Oct 29, 2021 at 9:36

I was looking for a solution to this issue for Ubuntu Focal 20.04, as my local domain was not appending to hostnames.

On most unix-like OS like Solaris, Debian, etc. the solution is to add a line with 'search domain.name' to /etc/resolv.conf but modern Ubuntu releases use systemd-resolved now, so I had to figure out what to do.

Thankfully, it's still only one line - just using the resolvectl command now instead of editing a text file:

# resolvectl domain <ifname> domain.name

(you can find your ifname by invoking ip addr or resolvectl status)

Note: This change is not permanent, for a permanent solution please see the update below

To verify it's working, make sure domain is listed by systemd-resolved by invoking:

user@host:/$ resolvectl status | tail

DefaultRoute setting: yes
       LLMNR setting: yes
MulticastDNS setting: no
  DNSOverTLS setting: no
      DNSSEC setting: no
    DNSSEC supported: no
  Current DNS Server:
         DNS Servers:
          **DNS Domain: domain.name**

and that it's in the auto-generated /etc/resolv.conf by invoking:

user@host:/$ tail /etc/resolv.conf

options edns0
**search domain.name**

And try ssh or http using a hostname instead of a FQDN to see if the configured local domain resolves automatically.

I think my solution is the easiest and least confusing option - it's probably worth at least trying first in case it works for you before exploring the solutions posed in other answers.

Update 2-20-2020:

I noticed this change is not permanent. As per this question DNS set to systemd's - how to change permanently? I learned that the permanent configuration is stored in /etc/systemd/resolved.conf - just uncomment Domains= and write your domain in there:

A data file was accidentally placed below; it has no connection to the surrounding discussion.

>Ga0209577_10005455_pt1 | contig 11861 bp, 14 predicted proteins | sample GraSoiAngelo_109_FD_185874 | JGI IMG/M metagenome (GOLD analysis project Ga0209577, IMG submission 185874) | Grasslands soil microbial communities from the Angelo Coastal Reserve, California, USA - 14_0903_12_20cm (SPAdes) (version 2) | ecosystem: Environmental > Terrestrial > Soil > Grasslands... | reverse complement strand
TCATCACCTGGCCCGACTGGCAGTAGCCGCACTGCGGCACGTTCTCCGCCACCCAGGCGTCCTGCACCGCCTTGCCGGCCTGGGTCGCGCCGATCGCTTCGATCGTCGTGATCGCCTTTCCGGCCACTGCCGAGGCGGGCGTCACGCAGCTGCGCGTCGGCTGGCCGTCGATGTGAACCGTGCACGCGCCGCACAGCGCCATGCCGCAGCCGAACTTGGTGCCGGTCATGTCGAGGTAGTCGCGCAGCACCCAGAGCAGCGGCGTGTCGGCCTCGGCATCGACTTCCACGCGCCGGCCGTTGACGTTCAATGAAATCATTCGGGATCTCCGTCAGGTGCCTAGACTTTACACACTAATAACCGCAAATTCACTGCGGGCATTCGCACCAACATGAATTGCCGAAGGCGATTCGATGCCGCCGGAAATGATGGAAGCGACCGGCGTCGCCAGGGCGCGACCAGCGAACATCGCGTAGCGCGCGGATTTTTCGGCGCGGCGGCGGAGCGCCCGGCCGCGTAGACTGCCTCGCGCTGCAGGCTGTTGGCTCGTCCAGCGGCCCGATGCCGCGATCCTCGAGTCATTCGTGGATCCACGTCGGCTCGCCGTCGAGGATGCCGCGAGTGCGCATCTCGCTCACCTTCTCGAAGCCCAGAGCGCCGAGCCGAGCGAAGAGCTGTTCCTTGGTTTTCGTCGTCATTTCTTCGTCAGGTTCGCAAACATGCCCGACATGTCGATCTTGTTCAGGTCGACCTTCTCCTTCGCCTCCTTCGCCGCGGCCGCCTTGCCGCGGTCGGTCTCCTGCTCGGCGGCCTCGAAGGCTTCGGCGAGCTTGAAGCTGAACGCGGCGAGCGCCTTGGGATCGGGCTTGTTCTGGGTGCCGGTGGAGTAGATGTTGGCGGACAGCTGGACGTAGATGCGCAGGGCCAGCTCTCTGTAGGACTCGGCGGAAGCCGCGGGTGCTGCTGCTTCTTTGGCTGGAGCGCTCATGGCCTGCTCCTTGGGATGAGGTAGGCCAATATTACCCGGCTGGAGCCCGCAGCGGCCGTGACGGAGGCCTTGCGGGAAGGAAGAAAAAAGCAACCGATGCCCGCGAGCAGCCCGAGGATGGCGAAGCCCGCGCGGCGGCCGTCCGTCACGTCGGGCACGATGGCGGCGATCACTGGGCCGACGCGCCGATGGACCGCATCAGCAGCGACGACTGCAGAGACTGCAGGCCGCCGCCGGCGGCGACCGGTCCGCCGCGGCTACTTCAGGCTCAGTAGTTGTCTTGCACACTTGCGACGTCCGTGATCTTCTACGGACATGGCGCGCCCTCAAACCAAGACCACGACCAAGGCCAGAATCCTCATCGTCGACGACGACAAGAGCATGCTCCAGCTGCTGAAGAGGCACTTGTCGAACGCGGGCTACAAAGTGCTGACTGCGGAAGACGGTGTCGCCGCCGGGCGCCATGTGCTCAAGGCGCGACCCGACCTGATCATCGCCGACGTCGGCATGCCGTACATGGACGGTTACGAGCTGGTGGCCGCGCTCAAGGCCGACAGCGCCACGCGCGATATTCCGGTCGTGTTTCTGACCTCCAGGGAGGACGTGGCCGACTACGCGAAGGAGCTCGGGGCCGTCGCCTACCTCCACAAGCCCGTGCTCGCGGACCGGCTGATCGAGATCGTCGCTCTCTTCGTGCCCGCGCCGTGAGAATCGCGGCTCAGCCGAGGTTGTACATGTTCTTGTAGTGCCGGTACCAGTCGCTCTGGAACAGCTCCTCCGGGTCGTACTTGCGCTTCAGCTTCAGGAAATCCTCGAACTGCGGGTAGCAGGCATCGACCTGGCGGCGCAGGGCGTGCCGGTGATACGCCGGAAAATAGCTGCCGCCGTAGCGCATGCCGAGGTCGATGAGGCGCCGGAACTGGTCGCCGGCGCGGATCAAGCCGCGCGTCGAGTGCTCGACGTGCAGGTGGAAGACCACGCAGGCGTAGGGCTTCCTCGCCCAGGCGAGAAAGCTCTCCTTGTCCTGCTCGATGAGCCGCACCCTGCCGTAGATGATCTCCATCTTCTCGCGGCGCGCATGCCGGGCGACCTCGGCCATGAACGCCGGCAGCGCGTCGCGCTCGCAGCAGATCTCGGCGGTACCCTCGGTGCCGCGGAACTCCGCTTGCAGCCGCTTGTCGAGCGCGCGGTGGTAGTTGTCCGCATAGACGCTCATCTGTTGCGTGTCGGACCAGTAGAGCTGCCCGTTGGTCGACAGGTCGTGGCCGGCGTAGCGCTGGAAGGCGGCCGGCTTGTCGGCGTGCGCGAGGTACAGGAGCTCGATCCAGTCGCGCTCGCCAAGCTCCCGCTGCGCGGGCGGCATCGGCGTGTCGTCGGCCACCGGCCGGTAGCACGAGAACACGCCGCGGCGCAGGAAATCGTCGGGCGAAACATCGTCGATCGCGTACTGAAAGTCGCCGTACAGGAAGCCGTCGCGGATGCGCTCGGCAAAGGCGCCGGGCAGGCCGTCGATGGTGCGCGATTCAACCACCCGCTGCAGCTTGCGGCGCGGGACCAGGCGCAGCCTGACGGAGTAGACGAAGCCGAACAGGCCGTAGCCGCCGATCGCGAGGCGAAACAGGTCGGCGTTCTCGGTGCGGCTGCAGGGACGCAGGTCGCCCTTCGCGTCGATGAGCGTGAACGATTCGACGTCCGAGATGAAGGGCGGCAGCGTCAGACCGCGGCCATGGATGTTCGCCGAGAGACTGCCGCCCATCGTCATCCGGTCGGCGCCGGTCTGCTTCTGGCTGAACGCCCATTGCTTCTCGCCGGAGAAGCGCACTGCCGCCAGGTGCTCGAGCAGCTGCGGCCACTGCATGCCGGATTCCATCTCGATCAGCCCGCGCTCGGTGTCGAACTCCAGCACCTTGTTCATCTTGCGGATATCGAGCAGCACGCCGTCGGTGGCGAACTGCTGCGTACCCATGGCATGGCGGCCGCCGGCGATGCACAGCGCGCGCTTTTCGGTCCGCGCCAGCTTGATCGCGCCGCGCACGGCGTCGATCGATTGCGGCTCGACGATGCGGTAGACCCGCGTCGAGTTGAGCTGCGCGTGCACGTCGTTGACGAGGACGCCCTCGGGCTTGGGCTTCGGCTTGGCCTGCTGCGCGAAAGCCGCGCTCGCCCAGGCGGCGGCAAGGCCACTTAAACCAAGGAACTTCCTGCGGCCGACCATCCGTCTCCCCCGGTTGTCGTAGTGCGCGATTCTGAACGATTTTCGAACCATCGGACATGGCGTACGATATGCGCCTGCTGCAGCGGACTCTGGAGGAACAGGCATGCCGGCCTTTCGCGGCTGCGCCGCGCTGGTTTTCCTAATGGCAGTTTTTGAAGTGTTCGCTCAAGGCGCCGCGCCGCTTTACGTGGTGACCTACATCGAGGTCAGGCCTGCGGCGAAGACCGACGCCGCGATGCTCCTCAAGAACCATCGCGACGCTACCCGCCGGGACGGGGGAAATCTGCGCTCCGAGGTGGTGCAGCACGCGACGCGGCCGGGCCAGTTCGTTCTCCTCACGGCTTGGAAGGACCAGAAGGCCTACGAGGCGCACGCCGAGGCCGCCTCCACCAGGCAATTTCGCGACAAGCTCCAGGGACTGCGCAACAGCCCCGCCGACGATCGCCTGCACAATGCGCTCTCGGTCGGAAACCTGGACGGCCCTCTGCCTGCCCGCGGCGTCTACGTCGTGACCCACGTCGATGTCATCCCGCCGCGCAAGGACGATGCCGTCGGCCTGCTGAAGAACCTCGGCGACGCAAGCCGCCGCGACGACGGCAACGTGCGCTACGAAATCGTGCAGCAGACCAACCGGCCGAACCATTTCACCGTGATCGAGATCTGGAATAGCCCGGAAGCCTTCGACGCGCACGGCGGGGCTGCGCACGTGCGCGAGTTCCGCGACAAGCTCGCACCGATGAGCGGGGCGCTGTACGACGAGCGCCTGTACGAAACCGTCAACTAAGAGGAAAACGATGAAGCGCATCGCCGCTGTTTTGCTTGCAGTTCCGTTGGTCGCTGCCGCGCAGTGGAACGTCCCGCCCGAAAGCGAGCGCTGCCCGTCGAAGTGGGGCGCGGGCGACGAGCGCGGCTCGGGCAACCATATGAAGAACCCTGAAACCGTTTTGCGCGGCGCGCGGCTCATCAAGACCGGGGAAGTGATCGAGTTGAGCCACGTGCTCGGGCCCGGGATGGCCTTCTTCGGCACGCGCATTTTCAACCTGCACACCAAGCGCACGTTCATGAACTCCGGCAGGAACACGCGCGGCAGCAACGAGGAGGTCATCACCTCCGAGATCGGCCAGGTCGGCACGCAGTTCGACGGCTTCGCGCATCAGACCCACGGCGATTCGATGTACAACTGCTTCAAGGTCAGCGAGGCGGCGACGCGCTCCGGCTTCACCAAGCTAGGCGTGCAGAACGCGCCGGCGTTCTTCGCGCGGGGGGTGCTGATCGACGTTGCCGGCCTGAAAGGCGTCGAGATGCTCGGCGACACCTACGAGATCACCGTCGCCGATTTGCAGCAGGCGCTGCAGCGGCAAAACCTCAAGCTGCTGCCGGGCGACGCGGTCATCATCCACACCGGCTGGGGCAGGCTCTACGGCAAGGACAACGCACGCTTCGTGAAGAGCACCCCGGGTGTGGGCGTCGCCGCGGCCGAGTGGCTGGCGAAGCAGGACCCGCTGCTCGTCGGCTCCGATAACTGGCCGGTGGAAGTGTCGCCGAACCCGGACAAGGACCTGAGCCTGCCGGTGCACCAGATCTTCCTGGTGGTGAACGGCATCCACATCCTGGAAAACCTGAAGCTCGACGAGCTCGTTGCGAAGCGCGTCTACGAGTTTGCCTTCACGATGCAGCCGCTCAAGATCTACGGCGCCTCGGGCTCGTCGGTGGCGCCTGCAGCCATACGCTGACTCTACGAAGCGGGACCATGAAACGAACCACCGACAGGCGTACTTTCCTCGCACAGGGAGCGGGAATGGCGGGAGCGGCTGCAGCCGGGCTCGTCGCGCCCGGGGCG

• @AveryFreedman Thank you so much for that update. It finally gave me a couple pieces of information that were missing in configuring my own network. It took me 9 months to get local DNS resolution working. I've done network administration for several decades and this level of difficulty is one of the reasons Linux will not replace Windows - Linux is still pretty user-unfriendly.
    – Suncat2000
    Jan 1 at 21:05
  • Good point about resolved.conf, but what's the magic command to apply the configuration change? I tried with a drop-in file in /etc/resolved.conf.d/, but not sure what's the incantation. Oct 30 at 16:01

From 16.04 on, the Advanced Network Configuration tool is only accessible via the command line:

sudo nm-connection-editor

The search domain can be configured on the IPvX Settings tab.

enter image description here

For further details, see Thomas Ward's excellent answer.


In my case, Adding search domain under /etc/resolvconf/resolv.conf.d/tail And restarting network manager And restarting my VPN worked.

Issue I was facing was, that my Org provided custom DNS that was not accessible.


Add search my.orgdomain.com in /etc/resolvconf/resolv.conf.d/tail

After saving run sudo service network-manager restart

Restart VPN